Commentary | Wages, Incomes, and Wealth

Labor’s ‘guests’ are anything but

Opinion pieces and speeches by EPI staff and associates.


Labor’s ‘guests’ are anything but

By Ross Eisenbrey

Unemployment is rising, hundreds of thousands of families are facing foreclosures on their homes, and wages are flat-lining (especially for workers without college degrees). Yet a noisy group of Long Island businesses claims the nation needs … more workers willing to accept low wages and less likely to organize or otherwise assert their rights.

The businesses, part of a national coalition with well-connected lobbyists, are badgering Congress to allow more indentured workers into the United States. Not surprisingly, given that low-wage workers have no lobbyists of their own, many members of the U.S. House and Senate – including Rep. Tim Bishop (D-Southampton) – are listening attentively and getting ready to give these low-wage employers just what they want.

These special-interest lobbyists have been all over Capitol Hill demanding that Congress allow tens of thousands of additional guest workers into the country as dishwashers, hotel maids, crab pickers, landscape laborers and workers in other low-wage jobs. That would be bad news for the region’s and the nation’s low-wage workers, whether immigrant or native-born.

Current law permits a maximum of 66,000 foreign nationals to enter this country each year under a special visa program known as H-2B, if employers fail to find qualified U.S. workers. But employers are required to advertise for workers for only three days. If you’re skeptical that dishwashers and landscape workers are so hard to find in a sinking economy, you’re right. But because the law allows the businesses to advertise so briefly – and four months before the jobs become vacant – more employers each year somehow manage not to find anyone to do the work. That’s because the whole process is designed to obscure this simple fact There isn’t a shortage of workers willing to do these jobs. There’s a shortage of employers willing to pay a decent wage.

Ten years ago, only 20,000 H-2B visas were issued. In 2007, 130,000 were issued, even though more than 7 million Americans were unemployed and millions more had part-time jobs but wanted full-time work. Why are so many more businesses turning to foreign workers? Because the U.S. government lets them pay poverty-level wages.

Almost all H-2B employers pay less than a living wage, including most of the New York landscape businesses that use these visas. Some of the worst abusers are in the toniest areas. Out of 49 landscape businesses in the Hamptons certified to import guest workers last year, all but two paid less than $8.40 an hour. Yet the average wage for landscape laborers statewide was $12.56 in 2006.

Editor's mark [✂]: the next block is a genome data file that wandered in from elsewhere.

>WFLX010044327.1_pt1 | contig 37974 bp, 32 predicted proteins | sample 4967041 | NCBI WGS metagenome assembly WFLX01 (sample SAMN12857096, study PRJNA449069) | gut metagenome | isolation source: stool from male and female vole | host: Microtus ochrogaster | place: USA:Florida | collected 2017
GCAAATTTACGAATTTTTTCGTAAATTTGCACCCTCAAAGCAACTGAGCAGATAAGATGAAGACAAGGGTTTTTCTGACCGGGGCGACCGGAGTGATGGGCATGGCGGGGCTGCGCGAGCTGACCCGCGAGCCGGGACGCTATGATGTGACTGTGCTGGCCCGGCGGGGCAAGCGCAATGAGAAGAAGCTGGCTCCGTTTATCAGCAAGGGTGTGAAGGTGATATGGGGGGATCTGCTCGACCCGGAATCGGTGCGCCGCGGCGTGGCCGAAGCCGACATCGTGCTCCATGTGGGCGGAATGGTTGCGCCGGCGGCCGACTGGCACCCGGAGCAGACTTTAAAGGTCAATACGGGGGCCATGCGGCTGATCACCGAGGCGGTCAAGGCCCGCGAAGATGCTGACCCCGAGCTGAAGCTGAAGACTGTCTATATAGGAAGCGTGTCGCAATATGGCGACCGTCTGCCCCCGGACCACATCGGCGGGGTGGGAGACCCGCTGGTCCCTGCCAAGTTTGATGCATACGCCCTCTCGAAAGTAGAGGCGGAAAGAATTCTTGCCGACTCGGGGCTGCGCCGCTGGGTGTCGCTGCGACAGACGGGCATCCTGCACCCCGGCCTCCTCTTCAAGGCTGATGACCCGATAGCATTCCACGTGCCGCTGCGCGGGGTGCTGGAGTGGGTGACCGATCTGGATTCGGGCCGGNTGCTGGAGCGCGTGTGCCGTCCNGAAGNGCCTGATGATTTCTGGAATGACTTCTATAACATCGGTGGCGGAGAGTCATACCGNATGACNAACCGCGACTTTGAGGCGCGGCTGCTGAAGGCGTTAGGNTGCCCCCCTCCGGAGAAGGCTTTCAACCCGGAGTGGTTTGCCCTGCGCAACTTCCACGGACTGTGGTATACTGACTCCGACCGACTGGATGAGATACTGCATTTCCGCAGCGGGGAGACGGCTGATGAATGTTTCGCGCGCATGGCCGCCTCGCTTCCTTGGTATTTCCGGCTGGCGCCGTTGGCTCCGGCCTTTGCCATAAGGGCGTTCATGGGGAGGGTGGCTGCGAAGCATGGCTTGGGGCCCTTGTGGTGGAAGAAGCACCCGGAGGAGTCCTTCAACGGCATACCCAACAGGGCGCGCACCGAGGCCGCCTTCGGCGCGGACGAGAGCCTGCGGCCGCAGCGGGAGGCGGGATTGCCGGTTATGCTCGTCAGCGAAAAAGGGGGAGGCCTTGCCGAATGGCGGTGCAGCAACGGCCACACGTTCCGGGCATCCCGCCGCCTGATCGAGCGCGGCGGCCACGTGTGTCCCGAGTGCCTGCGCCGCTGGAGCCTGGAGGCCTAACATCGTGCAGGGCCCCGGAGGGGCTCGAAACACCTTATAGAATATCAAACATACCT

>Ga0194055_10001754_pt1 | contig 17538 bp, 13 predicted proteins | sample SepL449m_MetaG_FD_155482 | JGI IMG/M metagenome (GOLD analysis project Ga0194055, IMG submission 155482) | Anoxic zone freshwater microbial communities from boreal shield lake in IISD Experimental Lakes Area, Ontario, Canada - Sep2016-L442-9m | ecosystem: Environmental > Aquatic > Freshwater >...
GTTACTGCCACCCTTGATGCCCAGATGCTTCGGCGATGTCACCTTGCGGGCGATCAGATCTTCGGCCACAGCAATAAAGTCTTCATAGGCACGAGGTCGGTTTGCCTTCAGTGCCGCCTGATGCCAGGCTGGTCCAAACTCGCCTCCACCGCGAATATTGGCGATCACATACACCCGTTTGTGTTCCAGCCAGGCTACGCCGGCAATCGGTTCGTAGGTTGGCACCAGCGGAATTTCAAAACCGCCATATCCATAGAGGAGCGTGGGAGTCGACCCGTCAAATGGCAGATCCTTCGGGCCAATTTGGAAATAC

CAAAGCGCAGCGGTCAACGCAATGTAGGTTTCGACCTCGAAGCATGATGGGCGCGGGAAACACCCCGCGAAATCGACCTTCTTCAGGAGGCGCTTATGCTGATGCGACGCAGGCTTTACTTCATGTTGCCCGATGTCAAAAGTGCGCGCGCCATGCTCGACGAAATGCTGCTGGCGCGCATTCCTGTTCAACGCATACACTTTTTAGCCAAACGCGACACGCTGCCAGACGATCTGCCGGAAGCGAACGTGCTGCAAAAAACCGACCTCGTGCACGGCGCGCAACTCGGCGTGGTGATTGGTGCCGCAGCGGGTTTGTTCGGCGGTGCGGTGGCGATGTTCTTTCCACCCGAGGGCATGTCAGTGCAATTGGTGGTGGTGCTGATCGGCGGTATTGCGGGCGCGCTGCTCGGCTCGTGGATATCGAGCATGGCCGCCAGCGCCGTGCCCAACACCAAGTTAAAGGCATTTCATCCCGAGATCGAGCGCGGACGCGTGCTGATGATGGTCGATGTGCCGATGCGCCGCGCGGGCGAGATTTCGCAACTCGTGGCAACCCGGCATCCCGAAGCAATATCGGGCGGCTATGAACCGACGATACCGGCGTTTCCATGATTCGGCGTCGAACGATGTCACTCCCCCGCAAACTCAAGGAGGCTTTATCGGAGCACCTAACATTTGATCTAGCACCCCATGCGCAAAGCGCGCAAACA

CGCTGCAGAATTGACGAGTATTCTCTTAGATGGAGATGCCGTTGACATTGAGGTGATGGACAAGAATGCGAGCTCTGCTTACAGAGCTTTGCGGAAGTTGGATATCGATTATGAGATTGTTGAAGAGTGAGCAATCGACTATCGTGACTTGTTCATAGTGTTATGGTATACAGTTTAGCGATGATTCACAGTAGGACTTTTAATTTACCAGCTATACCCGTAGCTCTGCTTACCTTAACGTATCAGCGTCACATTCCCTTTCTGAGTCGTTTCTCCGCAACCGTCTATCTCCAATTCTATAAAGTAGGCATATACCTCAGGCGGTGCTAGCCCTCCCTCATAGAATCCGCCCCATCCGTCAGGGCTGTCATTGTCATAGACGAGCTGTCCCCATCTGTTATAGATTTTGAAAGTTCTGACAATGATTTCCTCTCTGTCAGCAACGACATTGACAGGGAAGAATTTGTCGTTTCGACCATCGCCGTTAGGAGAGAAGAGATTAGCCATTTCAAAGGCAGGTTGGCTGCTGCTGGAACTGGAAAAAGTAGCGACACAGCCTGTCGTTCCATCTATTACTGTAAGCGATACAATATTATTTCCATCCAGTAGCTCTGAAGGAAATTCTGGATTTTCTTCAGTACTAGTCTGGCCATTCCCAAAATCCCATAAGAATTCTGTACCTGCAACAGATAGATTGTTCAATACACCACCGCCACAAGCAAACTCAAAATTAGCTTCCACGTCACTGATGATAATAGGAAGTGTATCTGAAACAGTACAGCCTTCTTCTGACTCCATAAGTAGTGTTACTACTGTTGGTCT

Despite the loss of 260,000 jobs in the first four months of this year, more than 150 House members, including Rep. Bishop, have signed on to legislation to lift the 66,000 visa cap and allow all the foreign workers who used H-2B visas in the past three years to enter, in addition to the current 66,000, for a potential total of more than 200,000 visas in all.

But the obvious questions aren’t being asked These businesses managed to succeed until 2003 without needing even 66,000 H-2Bs. So what changed, except that the number of Americans seeking jobs has increased? Why is the cap on visas a crisis now, when it wasn’t in 2000, when unemployment was under 4 percent?

And what will happen if the cap remains at 66,000?

The last question is being answered already. Lawn and Landscape magazine reports that employers are (grudgingly) beginning to raise wages to attract more U.S. workers. Nationally, the average landscape worker without a college education earns only $10.67 an hour – less than in 2000, after adjusting for inflation. The unemployment rate among such laborers is above 9 percent – also worse than in 2000. So there’s plenty of room to raise wages, and plenty of unemployed U.S. workers to do the work.

The problem isn’t limited to landscapers. The Economic Policy Institute examined wages and unemployment in the seven occupations with the most H-2B workers, which include hotel and restaurant workers.

In these occupations, unemployment was higher and had risen faster since 2000 than the national average, while wages were lower and had risen more slowly than the national average.

The obvious answer to Long Island’s so-called labor shortage is to offer local workers a decent wage. The answer is not to pay poverty-level wages and look overseas for workers willing to accept them.

Businessmen usually claim to love the magic of the marketplace. Congress should let the labor market work its wonders and get hard-working, low-paid Americans of every background the raises they need and deserve.

Ross Eisenbrey is vice president of the Economic Policy Institute in Washington, D.C.


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